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Trader locked in feud over unpaid bill with organisation helping to revive Willesden Green fears he may go bust

PUBLISHED: 16:00 08 July 2012

Furious Hamid Alibeiki (left) who created the Queen's Parade sign with friend Niraj Patel

Furious Hamid Alibeiki (left) who created the Queen's Parade sign with friend Niraj Patel

Jonathan Goldberg

Tapesh Signs, in Willesden High Road, claim they are owed £4,240 by The Architecture Foundation

A trader says he has been left thousands of pounds out of pocket and fears his business might go under after becoming locked in a bitter feud with the organisation helping to revive Willesden Green.

Hamid Alibeiki, 35, who owns Tapesh Signs, in Willesden High Road, says he was asked by The Architecture Foundation to create the new shop signs along Queen’s Parade, Walm Lane and Willesden High Road – a community project being funded with £500,000 of public money.

However, he says the Architecture Foundation, which is delivering the project, is now refusing to pay the £4,240 he says it owes him.

Mr Alibeiki said: “This is my livelihood that I have built up over nearly a decade.

“We have been successfully established for a number of years and the majority of work comes through recommendations. We have never had any problems.”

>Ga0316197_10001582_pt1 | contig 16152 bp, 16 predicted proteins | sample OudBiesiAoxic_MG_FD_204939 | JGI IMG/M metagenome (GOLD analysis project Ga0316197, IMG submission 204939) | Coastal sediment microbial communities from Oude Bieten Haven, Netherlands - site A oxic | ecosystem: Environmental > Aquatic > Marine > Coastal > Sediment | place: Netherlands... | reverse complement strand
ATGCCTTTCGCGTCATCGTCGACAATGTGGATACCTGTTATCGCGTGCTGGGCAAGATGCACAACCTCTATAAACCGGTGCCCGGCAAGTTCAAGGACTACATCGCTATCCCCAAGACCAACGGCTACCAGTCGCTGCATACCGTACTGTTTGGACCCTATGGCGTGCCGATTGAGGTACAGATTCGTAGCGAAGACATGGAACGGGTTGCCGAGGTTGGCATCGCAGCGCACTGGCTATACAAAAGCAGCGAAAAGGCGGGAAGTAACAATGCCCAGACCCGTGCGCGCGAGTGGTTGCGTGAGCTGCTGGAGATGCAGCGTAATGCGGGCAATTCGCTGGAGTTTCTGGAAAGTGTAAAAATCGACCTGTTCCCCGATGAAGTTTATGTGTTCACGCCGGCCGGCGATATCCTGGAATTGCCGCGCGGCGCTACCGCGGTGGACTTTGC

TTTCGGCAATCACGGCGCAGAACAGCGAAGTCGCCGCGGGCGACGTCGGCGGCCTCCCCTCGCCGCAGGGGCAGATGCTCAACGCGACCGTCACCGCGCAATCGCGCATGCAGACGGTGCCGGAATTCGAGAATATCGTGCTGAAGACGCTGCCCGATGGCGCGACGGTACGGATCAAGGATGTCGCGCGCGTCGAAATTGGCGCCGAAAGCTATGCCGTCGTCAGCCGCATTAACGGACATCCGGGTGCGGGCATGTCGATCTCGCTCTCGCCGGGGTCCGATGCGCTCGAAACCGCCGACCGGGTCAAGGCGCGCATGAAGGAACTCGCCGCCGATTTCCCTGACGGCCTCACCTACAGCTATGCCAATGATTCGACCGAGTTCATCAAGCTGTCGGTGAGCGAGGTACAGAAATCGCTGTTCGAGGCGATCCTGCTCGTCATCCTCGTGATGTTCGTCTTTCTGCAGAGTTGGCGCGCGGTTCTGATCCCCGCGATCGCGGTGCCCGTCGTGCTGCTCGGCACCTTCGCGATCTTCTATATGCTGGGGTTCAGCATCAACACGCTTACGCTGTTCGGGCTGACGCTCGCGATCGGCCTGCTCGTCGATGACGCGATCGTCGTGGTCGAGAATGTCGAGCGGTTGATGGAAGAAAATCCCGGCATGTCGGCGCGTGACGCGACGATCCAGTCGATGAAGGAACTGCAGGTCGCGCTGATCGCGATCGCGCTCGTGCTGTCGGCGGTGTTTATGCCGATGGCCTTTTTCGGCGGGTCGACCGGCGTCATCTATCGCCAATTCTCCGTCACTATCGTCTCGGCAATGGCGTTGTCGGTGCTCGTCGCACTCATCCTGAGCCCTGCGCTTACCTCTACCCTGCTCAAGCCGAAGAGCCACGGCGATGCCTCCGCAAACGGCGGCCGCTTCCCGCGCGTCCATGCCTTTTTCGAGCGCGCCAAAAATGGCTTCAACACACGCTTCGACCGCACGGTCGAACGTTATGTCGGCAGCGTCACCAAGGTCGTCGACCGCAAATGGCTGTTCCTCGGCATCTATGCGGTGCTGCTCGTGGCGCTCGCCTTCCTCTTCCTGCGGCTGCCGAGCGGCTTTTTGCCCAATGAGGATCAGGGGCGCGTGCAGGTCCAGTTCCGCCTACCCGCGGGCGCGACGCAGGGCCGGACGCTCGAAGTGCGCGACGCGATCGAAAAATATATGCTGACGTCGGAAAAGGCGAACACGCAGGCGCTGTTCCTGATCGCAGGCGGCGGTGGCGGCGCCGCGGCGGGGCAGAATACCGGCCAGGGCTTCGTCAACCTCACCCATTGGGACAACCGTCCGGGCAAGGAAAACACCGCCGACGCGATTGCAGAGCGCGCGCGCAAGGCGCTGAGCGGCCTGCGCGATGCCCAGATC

Mr Alibeiki claims he was given the designs, which includes the new Queen’s Parade pop-up shop sign, too late, but was then asked to work throughout the night to get the work finished or else he would not be paid.

He said: “We were kept waiting and waiting for the designs, and did a four-day job in under 48 hours.

“We were on time. They weren’t. I’m worried that the business will close.”

The New Windows on Willesden Green project is being paid for by a grant awarded to Brent Council by the Mayor’s Outer London Fund.

When the Times asked the council how the £500,000 had been spent, it was not able to produce a breakdown or confirm how much of the public money has been handed over to The Architecture Foundation, a registered charity.

The Architecture Foundation also refused to give a breakdown of how the money was spent.

A spokesman said: “The Architecture Foundation is aware of the issues involved, which centre on the quality of the signage produced by Tapesh Signs and their failure to deliver this signage on the agreed date.

“We are working with both parties and Brent Council to try to resolve the situation. The total project budget has absolutely no bearing on the issue at hand, which is whether Tapesh Signs delivered their work to sufficient quality and within the agreed time frame – to warrant receipt of public money.’’

A Brent Council spokesman said they were working with both parties to resolve the issue. He added: “We will shortly be releasing a detailed report into what has been achieved, including where the budget has been spent.”


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